More than two decades on from the Royal Family’s high-profile problems in the 1990s, including the divorce of Prince Charles and Princess Diana (Harry’s father and mother respectively), Queen Elizabeth II and her immediate family have now largely recovered from the worst troubles of her reign as the longest serving UK monarch. And it is Harry and William who have helped power the ruling clan’s popularity ratings in recent years.
Aside from the Queen and her husband Prince Philip themselves, a YouGov poll earlier this showed that William is regarded as having made the strongest contribution to the Royal family with 78% approval rating, followed by Harry (73%), and William’s wife Kate (73%). The popularity of Harry, who is fifth in line to the throne, is now likely to be bolstered by his marriage to Markle.
The US actress and humanitarian campaigner is likely to make her mark with much of the UK public, unlike the last US citizen who married a UK royal. The relationship between Wallis Simpson (like Markle, a divorcee) and King Edward VIII ultimately led to the 1936 abdication crisis.
Moreover, given the parallels between Diana and Markle it is possible that she could become very popular, in the UK and internationally, in her own right. Harry said on Monday that his mother and his fiancée “would be as thick as thieves” (indicating they have much in common) and Markle will now give up her career as an actress to focus on royal duties, and wider humanitarian campaigning, in a way that may prove comparable to Diana in the 1980s and 1990s.
Popular support for the newly engaged couple is likely to be especially intense next Spring when their high-profile wedding takes place. It will give the monarchy a new surge of energy, especially coinciding with the birth -- expected in April -- of the third child of William and Kate.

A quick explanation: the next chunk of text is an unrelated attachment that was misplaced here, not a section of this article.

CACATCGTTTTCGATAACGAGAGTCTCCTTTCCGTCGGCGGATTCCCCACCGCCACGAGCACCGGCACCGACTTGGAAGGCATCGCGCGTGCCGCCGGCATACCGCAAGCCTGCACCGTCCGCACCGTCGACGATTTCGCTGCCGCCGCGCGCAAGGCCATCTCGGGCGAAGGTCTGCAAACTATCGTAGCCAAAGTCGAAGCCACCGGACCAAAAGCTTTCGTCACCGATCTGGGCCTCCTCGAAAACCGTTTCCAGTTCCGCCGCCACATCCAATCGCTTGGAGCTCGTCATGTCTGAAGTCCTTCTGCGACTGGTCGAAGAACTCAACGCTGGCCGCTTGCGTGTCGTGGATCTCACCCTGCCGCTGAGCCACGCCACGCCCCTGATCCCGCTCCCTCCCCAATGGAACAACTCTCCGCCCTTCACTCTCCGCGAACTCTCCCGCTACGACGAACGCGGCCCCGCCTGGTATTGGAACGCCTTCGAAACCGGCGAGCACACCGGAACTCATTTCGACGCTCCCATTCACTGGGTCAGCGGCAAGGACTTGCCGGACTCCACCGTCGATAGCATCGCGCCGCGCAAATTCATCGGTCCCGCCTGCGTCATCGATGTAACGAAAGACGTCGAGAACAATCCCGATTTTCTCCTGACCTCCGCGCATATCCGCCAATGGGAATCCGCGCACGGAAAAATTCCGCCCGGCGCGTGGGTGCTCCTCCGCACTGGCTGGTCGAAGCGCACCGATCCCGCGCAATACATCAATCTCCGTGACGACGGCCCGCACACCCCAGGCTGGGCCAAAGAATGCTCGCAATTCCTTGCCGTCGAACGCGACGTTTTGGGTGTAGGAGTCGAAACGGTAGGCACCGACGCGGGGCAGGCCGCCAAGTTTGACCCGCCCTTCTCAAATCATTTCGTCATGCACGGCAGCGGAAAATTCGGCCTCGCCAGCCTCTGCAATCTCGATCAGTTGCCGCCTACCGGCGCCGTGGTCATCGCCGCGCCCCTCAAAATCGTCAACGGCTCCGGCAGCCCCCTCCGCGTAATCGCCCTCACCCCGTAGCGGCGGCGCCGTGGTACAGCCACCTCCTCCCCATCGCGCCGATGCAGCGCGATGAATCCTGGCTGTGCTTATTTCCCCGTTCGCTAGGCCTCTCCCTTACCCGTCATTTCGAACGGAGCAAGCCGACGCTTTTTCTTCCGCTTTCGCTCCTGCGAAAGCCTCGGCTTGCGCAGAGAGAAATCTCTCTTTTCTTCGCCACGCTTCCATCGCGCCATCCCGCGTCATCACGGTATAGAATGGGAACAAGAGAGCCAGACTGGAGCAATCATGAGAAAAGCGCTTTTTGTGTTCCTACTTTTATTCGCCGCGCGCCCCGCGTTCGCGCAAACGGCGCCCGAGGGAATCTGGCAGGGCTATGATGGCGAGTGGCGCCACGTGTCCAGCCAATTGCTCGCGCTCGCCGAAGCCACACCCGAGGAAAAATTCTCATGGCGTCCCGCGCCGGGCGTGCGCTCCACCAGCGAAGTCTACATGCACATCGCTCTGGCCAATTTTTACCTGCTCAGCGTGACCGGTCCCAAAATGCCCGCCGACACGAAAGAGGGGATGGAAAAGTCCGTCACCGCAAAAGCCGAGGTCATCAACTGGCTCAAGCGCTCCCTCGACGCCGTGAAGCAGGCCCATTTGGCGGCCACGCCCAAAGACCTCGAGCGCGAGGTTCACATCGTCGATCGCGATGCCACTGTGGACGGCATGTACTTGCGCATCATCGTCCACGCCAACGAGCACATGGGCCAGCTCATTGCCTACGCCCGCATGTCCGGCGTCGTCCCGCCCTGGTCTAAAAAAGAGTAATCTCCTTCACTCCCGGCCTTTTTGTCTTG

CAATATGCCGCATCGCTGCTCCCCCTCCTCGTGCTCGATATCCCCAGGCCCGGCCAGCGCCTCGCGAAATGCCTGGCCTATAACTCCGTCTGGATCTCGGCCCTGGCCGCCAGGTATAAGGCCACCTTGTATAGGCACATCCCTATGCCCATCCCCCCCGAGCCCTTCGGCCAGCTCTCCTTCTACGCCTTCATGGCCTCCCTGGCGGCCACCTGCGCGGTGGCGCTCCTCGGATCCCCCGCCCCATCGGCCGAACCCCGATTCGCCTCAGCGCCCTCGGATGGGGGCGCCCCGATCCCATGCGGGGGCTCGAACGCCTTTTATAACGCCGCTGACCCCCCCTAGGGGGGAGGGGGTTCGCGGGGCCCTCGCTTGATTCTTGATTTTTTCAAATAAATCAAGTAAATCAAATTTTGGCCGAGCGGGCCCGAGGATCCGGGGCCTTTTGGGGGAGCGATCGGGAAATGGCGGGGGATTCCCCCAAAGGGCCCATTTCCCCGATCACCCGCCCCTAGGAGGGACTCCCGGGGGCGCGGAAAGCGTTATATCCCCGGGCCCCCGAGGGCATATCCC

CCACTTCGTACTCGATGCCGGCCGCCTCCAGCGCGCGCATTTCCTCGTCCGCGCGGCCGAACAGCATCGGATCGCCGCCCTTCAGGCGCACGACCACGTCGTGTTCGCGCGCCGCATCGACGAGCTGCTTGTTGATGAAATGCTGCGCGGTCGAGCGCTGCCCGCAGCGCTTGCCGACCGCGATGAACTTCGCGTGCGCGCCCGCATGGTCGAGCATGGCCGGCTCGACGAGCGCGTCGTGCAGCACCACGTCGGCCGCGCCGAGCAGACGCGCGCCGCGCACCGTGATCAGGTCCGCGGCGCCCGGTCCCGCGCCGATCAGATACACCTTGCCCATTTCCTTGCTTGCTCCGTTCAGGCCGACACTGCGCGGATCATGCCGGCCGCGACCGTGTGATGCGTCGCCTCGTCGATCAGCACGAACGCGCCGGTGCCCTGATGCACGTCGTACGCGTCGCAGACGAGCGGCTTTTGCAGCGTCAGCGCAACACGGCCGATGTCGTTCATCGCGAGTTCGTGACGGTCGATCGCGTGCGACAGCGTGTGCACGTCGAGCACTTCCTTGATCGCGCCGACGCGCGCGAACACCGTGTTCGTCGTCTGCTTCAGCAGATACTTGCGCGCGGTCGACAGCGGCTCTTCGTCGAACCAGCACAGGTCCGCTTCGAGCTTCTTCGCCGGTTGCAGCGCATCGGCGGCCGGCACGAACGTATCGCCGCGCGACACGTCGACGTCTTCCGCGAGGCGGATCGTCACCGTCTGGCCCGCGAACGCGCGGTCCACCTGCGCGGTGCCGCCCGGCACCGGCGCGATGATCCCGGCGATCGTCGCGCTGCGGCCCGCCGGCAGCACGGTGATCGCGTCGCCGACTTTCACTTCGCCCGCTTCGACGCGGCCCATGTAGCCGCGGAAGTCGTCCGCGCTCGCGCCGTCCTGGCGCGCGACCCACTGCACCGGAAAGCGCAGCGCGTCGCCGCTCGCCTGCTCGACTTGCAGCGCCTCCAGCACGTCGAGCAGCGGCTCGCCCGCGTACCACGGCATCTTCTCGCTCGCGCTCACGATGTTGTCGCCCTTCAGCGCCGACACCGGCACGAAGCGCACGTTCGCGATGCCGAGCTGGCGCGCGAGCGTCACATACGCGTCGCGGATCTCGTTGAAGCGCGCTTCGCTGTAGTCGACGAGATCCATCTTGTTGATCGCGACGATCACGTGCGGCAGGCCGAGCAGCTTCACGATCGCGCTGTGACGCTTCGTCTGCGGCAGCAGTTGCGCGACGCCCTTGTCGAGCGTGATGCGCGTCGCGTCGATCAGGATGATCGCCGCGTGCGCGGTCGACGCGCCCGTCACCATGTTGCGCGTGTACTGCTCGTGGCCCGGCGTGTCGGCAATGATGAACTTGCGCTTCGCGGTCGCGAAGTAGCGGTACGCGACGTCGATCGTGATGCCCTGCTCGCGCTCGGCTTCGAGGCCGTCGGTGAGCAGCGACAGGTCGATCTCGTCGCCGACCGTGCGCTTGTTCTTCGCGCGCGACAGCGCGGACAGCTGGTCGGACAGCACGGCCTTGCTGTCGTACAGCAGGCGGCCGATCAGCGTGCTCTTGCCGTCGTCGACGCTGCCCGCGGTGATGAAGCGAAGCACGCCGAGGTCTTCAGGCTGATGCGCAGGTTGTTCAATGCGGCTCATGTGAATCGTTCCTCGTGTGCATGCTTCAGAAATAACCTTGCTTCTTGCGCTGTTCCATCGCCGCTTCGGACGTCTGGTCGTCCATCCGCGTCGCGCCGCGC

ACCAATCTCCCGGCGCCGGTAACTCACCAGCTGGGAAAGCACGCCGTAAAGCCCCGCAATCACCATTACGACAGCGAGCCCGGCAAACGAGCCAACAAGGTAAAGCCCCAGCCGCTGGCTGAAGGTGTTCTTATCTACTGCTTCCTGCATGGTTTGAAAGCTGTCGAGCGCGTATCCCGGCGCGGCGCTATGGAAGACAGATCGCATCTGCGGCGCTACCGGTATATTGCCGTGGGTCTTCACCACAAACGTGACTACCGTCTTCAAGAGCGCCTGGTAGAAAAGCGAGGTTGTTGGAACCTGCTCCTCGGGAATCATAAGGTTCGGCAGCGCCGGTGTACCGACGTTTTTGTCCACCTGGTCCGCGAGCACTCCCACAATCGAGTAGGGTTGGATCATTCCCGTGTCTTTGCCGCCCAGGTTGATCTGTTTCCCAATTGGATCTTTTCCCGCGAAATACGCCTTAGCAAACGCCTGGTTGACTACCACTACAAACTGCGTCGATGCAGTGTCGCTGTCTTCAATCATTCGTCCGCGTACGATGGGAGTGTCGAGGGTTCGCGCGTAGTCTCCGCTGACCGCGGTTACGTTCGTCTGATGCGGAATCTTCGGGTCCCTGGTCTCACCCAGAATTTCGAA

The renewed popular appeal of the royals has been buttressed by a modernized monarchy with many of the UK populace believing it has changed for the better. Key recent reforms include ending the rule of male primogeniture on the throne which means girls now born to members of the Royal Family have equal rights with boys in the succession to the throne, and ending the prohibition on Elizabeth’s successors marrying a Catholic. Harry’s engagement to Markle, who attended a Catholic school in California and is of mixed race, is only the latest chapter in this transformation process that brings it into line with that of wider changes in UK society at large.
Correspondingly, polls tend to show that less than a quarter of the UK population want a republic, with many people believing that it is better to have a non-divisive, non-political head of state. This factor may become even more important, in the future, given that the nation appears to potentially becoming increasingly divided on geographic lines, especially given increased pressure for independence in Scotland.
On the face of it, therefore, the monarchy seems in good stead to prosper in the post-Elizabeth II period. The Queen, now at 91 years of age, might choose to abdicate before she dies, and has already stepped back from some duties, including those requiring long-distance flights.
However, unlike Harry and William, their father Charles (the immediate heir to the throne) does not share their popularity. In the YouGov poll earlier this year, Charles and second wife Camilla trailed well behind the Queen, Philip, Harry and William on 36% and 18% popularity respectively.
The poll also found only a third of the UK populace believe Charles “has been beneficial for the Royal family”. This is down by nearly two thirds compared to four years ago, underlining that a rockier road may lie ahead for the monarchy once the Queen dies.
Charles at 69 is already at an age when many people are retired, and is the longest-waiting and oldest heir to the throne in UK history. Indeed, some surveys show that a significant body of the UK public would prefer the monarchy to skip a generation to William upon the Queen’s passing.
Taken overall, Monday’s Royal wedding announcement will boost the popularity of Harry and the wider ruling clan. However, while the monarchy has largely recovered its public standing from the 1990s, significant uncertainties remain about the post-Elizabeth II period, especially given popular sentiment towards Charles, and this means the monarchy could yet face a rockier road ahead once she dies.
Andrew Hammond is an Associate at LSE IDEAS at the London School of Economics